While it is common knowledge that you have to stress muscle fibers for them to adapt and grow, excessive damage leads to cellular membranes and mitochondrial dysfunction, leading to less efficient metabolism and delivery of nutrients.

Also muscle cells can be damaged and undergo apoptosis (cellular death) that is repaired by collagen deposition (basically scar tissue) that is cumulative leading to decreased muscle strength and efficiency.12

Supplementing endogenous antioxidants with supplementation is especially important in intense exercise which can overwhelm. For example, oxidative stress, the result of the overwhelming of the endogenous antioxidant system, can lead to damage to the reproductive system and decrease sex hormone production over the long term.13,14

The bottom line is that in those who exercise intensely, supplementation with antioxidants, using as broad a base as possible, reduces exercise induced counter productive oxidative damage, without blocking the cellular adaptation to exercise, and without impacting on endogenous antioxidant production and efficacy.

In elite athletes I feel the use of a complex mixture of antioxidants is important for optimum performance and body composition. As such I formulated what I consider the ultimate antioxidant supplement.

References

  1. Vincent HK, Bourguignon CM, Vincent KR, Weltman AL, Bryant M, Taylor AG. Antioxidant supplementation lowers exercise-induced oxidative stress in young overweight adults. Obesity (Silver Spring). 2006 Dec;14(12):2224-35.
  2. Aguilo A, Tauler P, Sureda A, Cases N, Tur J, Pons A. Antioxidant diet supplementation enhances aerobic performance in amateur sportsmen. J Sports Sci. 2007 Sep;25(11):1203-10.
  3. Sangha O, Stucki G. Vitamin E in the treatment of rheumatic diseases. Zeitschrift für Rheumatologie 1998;57(4):207-214.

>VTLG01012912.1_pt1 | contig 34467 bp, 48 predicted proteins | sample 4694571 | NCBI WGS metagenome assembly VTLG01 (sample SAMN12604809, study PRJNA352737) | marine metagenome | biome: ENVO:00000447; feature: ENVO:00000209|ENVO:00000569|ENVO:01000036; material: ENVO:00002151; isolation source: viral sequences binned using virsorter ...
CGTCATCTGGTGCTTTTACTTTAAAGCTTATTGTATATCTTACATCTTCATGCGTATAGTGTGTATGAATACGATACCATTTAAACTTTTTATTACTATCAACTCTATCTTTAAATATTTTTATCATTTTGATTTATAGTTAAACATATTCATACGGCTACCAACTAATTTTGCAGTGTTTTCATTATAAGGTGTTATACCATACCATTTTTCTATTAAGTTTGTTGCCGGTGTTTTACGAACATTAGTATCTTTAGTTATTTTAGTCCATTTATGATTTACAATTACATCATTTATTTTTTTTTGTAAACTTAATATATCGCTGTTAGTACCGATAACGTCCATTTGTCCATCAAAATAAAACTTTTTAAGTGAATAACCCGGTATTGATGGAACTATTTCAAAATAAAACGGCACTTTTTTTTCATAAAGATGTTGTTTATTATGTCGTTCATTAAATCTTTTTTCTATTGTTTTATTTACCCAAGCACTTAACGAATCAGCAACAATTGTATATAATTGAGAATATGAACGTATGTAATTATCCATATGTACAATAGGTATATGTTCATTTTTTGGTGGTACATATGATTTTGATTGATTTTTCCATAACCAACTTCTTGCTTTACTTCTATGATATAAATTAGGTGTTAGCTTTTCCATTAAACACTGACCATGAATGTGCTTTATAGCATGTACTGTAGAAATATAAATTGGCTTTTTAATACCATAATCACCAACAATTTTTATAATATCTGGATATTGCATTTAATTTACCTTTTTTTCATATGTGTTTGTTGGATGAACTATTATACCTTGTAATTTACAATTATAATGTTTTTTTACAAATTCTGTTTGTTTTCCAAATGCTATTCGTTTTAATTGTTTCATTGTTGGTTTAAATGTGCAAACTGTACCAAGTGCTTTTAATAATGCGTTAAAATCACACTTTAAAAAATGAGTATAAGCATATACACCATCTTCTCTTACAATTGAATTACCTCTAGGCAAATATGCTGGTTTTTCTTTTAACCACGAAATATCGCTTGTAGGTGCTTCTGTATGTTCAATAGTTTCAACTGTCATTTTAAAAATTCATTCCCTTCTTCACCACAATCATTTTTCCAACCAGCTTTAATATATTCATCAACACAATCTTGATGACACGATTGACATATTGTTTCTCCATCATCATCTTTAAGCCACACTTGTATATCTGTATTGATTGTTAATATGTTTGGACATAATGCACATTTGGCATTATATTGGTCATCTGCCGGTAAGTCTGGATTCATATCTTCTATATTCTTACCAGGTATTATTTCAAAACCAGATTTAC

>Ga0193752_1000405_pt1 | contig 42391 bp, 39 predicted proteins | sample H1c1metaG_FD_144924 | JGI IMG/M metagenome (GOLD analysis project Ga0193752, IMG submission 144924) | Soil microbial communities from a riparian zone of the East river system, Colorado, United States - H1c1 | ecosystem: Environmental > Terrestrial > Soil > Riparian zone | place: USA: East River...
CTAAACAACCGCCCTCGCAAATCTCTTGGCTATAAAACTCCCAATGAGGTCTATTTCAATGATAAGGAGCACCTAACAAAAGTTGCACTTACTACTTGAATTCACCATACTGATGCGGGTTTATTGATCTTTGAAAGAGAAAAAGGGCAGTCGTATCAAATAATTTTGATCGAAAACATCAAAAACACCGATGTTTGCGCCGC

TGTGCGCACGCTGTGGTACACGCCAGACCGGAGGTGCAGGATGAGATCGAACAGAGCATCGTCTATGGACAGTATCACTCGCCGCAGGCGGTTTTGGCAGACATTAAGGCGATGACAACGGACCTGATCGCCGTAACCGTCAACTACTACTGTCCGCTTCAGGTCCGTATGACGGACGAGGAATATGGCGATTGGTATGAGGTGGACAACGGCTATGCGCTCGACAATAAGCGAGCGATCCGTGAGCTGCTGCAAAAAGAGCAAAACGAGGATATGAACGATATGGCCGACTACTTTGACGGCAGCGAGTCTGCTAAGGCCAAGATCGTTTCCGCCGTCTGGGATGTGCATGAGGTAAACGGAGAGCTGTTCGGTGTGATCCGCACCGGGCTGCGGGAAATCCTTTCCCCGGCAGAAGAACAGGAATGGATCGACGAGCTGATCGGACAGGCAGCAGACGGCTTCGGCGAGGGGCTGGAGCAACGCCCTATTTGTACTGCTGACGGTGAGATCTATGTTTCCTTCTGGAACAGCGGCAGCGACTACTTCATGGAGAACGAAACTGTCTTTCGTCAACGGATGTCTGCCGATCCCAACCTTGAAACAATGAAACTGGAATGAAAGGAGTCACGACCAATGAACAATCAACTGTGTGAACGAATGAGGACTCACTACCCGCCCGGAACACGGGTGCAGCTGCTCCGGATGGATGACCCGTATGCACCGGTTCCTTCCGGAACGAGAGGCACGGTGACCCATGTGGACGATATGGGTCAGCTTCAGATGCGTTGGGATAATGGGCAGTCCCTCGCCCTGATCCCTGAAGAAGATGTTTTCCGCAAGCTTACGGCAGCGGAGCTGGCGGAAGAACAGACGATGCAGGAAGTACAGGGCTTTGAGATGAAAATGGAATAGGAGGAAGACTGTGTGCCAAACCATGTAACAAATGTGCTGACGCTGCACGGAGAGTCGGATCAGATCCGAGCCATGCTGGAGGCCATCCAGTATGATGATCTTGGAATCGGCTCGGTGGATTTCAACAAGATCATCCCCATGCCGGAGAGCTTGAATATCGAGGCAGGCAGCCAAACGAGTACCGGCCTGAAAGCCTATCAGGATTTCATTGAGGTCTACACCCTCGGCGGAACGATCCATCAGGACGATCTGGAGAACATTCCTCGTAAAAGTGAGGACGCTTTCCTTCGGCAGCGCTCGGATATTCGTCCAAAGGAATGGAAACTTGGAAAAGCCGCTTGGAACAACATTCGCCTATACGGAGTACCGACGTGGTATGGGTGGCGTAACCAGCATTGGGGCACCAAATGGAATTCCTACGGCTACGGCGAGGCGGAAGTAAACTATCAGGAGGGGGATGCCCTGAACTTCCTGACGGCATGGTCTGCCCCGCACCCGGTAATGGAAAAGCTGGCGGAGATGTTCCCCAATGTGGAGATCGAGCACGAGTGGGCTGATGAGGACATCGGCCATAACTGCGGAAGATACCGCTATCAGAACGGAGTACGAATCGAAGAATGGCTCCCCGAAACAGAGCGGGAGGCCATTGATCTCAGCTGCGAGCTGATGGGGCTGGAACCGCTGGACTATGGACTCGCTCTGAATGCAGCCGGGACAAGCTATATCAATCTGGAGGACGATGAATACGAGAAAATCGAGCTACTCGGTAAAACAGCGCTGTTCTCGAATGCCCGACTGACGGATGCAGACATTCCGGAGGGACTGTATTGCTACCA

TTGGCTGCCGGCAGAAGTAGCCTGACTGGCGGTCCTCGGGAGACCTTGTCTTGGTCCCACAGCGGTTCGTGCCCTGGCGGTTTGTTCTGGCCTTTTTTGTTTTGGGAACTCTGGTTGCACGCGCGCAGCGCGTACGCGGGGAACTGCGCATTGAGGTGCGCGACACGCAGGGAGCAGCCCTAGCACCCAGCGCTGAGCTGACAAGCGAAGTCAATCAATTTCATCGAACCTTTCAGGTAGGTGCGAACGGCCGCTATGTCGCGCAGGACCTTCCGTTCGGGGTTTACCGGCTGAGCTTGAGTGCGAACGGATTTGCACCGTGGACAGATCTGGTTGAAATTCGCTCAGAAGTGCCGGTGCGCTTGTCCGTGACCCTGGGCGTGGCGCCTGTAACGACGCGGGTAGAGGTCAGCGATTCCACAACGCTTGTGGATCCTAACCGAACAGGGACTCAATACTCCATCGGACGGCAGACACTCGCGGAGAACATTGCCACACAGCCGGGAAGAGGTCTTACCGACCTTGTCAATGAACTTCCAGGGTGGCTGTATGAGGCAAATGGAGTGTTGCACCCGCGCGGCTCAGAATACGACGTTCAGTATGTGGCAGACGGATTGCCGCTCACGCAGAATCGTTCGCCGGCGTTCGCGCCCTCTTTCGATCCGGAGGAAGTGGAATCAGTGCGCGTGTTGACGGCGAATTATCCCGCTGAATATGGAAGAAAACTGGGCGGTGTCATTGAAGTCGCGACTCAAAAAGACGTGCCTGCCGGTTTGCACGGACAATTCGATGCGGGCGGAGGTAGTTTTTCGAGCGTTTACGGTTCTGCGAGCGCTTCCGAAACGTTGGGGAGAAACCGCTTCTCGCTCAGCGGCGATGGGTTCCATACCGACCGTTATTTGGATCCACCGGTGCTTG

4. Sacheck JM, Blumberg JB. Role of vitamin E and oxidative stress in exercise. Nutrition 2001;(10):809-14.
  5. Zafarullah M, Li WQ, Sylvester J, Ahmad M. Molecular mechanisms of N-acetylcysteine actions. Cell Mol Life Sci 2003;60(1):6-20.
  6. Andriamanalijaona R, Kypriotou M, Bauge C, Renard E, Legendre F, Raoudi M, Boumediene K, Gatto H, Monginoux P, Pujol JP. Comparative effects of 2 antioxidants, selenomethionine and epigallocatechin-gallate, on catabolic and anabolic gene expression of articular chondrocytes. J Rheumatol. 2005;32(10):1958-67.
  7. Makker K, Agarwal A, Sharma R. Oxidative stress & male infertility. Indian J Med Res. 2009 Apr;129(4):357-67.
  8. Agarwal A, Gupta S, Sharma RK. Role of oxidative stress in female reproduction. Reprod Biol Endocrinol. 2005 Jul 14;3:28.
  9. Palazzetti S, Richard MJ, Favier A, Margaritis I. Overloaded training increases exercise-induced oxidative stress and damage. Can J Appl Physiol. 2003;28:588–604.
  10. Powers SK, Jackson MJ. Exercise-induced oxidative stress: cellular mechanisms and impact on muscle force production. Physiol Rev. 2008;88:1243–1276.
  11. Dalle-Donne I, Rossi R, Colombo R, Giustarini D, Milzani A. Biomarkers of oxidative damage in human disease. Clin Chem. 2006;52:601–623.
  12. Grobler LA, Collins M, Lambert MI, Sinclair-Smith C, Derman W, St Clair Gibson A, Noakes TD. Skeletal muscle pathology in endurance athletes with acquired training intolerance. Br J Sports Med. 2004 Dec;38(6):697-703.
  13. Makker K, Agarwal A, Sharma R. Oxidative stress & male infertility. Indian J Med Res. 2009 Apr;129(4):357-67.
  14. Agarwal A, Gupta S, Sharma RK. Role of oxidative stress in female reproduction. Reprod Biol Endocrinol. 2005 Jul 14;3:28.